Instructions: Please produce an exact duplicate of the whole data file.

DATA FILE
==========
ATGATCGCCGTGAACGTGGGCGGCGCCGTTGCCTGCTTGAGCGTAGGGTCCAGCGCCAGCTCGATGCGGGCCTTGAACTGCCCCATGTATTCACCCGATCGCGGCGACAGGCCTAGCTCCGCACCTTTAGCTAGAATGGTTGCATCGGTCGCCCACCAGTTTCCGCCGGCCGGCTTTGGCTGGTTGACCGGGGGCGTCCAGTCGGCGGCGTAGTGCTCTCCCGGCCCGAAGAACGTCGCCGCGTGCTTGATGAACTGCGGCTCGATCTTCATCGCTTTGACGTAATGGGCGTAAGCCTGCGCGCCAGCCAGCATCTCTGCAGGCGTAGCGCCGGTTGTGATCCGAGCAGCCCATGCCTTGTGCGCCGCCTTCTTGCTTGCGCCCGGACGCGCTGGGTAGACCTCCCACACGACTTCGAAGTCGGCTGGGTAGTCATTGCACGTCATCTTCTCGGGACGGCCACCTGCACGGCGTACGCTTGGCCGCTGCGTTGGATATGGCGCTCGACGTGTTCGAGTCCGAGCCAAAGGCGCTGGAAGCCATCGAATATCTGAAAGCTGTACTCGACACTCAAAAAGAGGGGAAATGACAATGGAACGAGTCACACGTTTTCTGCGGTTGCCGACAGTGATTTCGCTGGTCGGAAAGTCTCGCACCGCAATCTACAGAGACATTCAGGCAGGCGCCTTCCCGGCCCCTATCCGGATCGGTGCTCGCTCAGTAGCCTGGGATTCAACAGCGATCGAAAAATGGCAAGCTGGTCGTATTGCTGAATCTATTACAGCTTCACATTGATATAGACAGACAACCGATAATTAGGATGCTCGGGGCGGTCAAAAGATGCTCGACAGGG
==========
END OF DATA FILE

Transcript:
ATGATCGCCGTGAACGTGGGCGGCGCCGTTGCCTGCTTGAGCGTAGGGTCCAGCGCCAGCTCGATGCGGGCCTTGAACTGCCCCATGTATTCACCCGATCGCGGCGACAGGCCTAGCTCCGCACCTTTAGCTAGAATGGTTGCATCGGTCGCCCACCAGTTTCCGCCGGCCGGCTTTGGCTGGTTGACCGGGGGCGTCCAGTCGGCGGCGTAGTGCTCTCCCGGCCCGAAGAACGTCGCCGCGTGCTTGATGAACTGCGGCTCGATCTTCATCGCTTTGACGTAATGGGCGTAAGCCTGCGCGCCAGCCAGCATCTCTGCAGGCGTAGCGCCGGTTGTGATCCGAGCAGCCCATGCCTTGTGCGCCGCCTTCTTGCTTGCGCCCGGACGCGCTGGGTAGACCTCCCACACGACTTCGAAGTCGGCTGGGTAGTCATTGCACGTCATCTTCTCGGGACGGCCACCTGCACGGCGTACGCTTGGCCGCTGCGTTGGATATGGCGCTCGACGTGTTCGAGTCCGAGCCAAAGGCGCTGGAAGCCATCGAATATCTGAAAGCTGTACTCGACACTCAAAAAGAGGGGAAATGACAATGGAACGAGTCACACGTTTTCTGCGGTTGCCGACAGTGATTTCGCTGGTCGGAAAGTCTCGCACCGCAATCTACAGAGACATTCAGGCAGGCGCCTTCCCGGCCCCTATCCGGATCGGTGCTCGCTCAGTAGCCTGGGATTCAACAGCGATCGAAAAATGGCAAGCTGGTCGTATTGCTGAATCTATTACAGCTTCACATTGATATAGACAGACAACCGATAATTAGGATGCTCGGGGCGGTCAAAAGATGCTCGACAGGG